How to Lock Your Bike

Use these bicycle-theft prevention tips to keep your ride safe from thieves.
By Brad Quartuccio
July 17, 2013
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A tall signpost is not always a safe bet against theft— a bicycle burglar could easily lift your bike over the structure with the help of an accomplice.
Photo by Fotolia/ArenaCreative


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Reposted with permission from Urban Velo

Theft is a very real problem for the urban cyclist. Nearly everyone has a story of a bike being stolen, with far fewer triumphant tales of reunion. Keep your stuff locked up if you want to ride it tomorrow.

This is easier said than done. Everything from hardware store cable on up to the boutique bicycle locks are marketed as “high security.” One is clearly a better choice than the other, with plenty of middle ground. The right choice for you is a lock just a bit better than the next person’s — cut-throat, yes, but tactically effective.

Check your surroundings. If everyone else has a high-end U-lock and you've got a cable, kiss your bike goodbye. There is a reason the everyday riders of New York carry around those giant Kryptonite chains, and it’s not just ‘cause it looks cool. Make sure your stuff is at least on par with what the knowledgeable locals use. Cheaping out on a lock isn't worth it.

Besides just locking up in the first place, technique is more important than given lock model. This includes how you lock, and what you lock to. Lock the frame; no excuses. Don’t loop it through just a bolt-on wheel, or the seat post, stem or some other removable component. Do make sure that what you’re locking to is sturdy. Your fancy lock is only as good as what it’s locked to — lock onto a chain-link fence and you might as well tie up your bike with a length of wire. Give whatever you’re locking to a shake to make sure it’s soundly connected to — and can’t be unbolted from — the ground to slide your lock off. A tall signpost is not too high to lift your bike over if a thief has an accomplice. Locking up inside your home is not to be underestimated either— plenty of bikes disappear due to break-ins.

Proper U-Lock Technique: Small U-locks are more than a fashion statement— by their nature, it is hard to jam a leverage device inside of them in use. With a larger shackled lock, be sure to fill the inside of the lock with your bike to prevent a car-jack attack. With either variety, avoid placing the lock on the ground so that a hammer and pick is hard to brace against for attack on the key mechanism. Avoid situations where the bike itself may be used as a lever to attempt twisting the lock open.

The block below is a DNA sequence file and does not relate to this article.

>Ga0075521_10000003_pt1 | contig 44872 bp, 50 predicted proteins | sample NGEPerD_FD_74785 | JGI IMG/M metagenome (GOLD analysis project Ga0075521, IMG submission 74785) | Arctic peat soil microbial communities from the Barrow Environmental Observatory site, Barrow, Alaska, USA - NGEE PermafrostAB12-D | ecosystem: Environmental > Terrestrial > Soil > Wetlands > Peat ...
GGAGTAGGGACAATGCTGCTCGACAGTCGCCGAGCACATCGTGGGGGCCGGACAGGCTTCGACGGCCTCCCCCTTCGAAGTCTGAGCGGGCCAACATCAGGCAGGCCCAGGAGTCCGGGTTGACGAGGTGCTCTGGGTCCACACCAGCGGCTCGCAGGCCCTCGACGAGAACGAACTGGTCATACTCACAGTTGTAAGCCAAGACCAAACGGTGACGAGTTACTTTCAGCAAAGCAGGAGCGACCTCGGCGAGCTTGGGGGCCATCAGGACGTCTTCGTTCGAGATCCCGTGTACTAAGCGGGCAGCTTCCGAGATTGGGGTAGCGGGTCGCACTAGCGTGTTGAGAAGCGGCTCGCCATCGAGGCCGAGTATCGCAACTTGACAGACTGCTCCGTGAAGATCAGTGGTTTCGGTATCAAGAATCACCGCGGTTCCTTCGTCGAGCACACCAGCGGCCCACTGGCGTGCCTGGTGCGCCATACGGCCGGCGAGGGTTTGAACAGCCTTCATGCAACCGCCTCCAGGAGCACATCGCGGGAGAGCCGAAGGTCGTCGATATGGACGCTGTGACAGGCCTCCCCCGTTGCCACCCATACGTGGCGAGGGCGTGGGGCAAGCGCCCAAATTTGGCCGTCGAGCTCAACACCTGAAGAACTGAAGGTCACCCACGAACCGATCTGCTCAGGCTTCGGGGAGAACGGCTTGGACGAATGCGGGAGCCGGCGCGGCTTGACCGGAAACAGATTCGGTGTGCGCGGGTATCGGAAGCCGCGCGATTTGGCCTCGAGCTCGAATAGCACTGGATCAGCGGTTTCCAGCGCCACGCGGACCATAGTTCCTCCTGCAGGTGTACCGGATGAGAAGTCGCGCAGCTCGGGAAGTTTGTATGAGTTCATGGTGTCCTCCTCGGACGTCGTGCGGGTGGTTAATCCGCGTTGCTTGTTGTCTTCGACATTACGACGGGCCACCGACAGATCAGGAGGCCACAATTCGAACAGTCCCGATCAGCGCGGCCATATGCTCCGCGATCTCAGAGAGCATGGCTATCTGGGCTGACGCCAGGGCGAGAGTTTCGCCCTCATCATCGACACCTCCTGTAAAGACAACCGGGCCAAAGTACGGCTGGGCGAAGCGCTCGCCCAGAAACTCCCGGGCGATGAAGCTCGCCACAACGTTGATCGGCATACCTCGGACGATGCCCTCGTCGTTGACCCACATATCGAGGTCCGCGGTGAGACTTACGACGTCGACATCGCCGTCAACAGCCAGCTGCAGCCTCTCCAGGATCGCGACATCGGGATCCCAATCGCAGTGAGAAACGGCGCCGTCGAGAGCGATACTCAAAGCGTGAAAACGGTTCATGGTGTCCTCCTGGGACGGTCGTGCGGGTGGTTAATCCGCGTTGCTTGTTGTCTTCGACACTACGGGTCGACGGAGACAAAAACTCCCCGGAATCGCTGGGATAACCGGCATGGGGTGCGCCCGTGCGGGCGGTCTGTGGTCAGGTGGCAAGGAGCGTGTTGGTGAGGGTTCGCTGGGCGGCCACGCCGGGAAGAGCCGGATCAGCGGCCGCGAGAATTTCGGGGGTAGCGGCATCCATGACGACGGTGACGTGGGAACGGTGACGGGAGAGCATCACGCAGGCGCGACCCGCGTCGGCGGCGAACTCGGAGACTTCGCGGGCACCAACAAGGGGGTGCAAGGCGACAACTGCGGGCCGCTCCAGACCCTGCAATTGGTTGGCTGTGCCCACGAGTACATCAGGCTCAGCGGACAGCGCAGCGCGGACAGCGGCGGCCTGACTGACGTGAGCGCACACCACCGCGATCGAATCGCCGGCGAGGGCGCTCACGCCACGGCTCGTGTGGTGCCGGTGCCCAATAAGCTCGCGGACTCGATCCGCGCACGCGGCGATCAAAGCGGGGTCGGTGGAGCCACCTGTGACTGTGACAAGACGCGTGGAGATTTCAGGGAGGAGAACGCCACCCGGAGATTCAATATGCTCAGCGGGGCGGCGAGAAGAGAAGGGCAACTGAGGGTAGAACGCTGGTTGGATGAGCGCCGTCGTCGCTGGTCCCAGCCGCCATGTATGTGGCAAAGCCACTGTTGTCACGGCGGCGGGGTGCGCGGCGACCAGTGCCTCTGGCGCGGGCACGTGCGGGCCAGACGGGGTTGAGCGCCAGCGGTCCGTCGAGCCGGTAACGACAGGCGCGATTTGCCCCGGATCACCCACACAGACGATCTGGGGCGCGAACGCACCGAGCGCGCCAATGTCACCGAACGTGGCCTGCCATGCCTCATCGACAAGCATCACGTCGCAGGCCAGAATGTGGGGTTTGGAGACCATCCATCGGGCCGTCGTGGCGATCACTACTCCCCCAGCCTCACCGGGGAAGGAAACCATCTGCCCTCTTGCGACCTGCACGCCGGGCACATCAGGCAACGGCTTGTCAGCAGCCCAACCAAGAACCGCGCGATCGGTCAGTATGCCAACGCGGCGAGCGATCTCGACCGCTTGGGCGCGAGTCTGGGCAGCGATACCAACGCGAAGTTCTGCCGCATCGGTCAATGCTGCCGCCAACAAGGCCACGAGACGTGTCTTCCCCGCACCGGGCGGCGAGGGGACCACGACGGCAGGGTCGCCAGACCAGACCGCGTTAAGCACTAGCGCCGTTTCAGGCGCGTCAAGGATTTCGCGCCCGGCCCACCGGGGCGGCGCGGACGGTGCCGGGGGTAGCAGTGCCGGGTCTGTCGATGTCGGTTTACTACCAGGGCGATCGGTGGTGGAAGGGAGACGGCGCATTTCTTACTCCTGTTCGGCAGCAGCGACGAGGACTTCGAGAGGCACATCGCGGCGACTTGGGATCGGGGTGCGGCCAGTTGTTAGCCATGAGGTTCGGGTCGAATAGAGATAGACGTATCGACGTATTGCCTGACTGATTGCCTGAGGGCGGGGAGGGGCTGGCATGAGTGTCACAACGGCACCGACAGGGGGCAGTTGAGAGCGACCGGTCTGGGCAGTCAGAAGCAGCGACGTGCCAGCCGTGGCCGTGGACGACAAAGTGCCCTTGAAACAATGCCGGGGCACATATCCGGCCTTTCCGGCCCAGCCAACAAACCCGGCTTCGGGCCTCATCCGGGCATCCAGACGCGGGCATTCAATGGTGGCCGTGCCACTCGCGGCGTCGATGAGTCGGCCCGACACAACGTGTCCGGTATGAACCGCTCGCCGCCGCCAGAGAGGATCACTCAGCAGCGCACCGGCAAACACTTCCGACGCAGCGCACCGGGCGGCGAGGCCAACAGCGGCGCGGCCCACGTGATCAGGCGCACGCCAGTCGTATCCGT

Proper Chain Technique: Hardware-store chain doesn't cut it; I’m talking about purpose-built chain with flat links to deflect bolt cutters paired with a heavy-duty lock. Basically, include the frame and both wheels, and make sure that whatever you’re locking to is big enough to prevent the lock from being manipulated over the top. Some parking meters are susceptible to this. And keep that lock mechanism off the ground, same as a U-lock.

Proper Cable Lock Technique: There is no proper technique of using a cable as a primary lock in any big city. Most can be cut with hardware store bolt-cutters with cheater bars, well within reach of common thieves. Used as a secondary lock, or to secure wheels, a decent cable can be handy.

No matter what, common sense prevails. Never free-lock, don’t leave your bike out overnight or in secluded places. An angle grinder makes quick work of just about anything on the market, and a cordless model is only a couple hundred bucks. If someone really wants your bike, given the opportunity any lock can be defeated.

Techniques to Prevent Component Theft

Beyond specialized bolts and wrenches, or actual keyed bolts, there are some DIY methods to deter component theft.

Saddle: Run a continuous loop of bicycle chain through the seat stays and saddle rails. Cover it with an old tube to quell the rattling.

Stem, bars, fork: Anything that is attached with an Allen bolt can be secured with a dab of hot glue or wax and a ball bearing in the bolt head. It can be dug out with an awl, but otherwise prevents a wrench from fitting.

Wheels: Bolt-on hubs are enough deterrent for some areas. Keyed skewers also exist. Just run a cable through ‘em and call it a day.

We originally ran this article of how to keep your bike yours back in the very first issue of Urban Velo back in May 2007. If anything, in the years since, bike theft has become more of a problem for urban cyclists as bicycles are more desirable than ever. Lock it up, and go ahead and check out the early days of a black and white Urban Velo.


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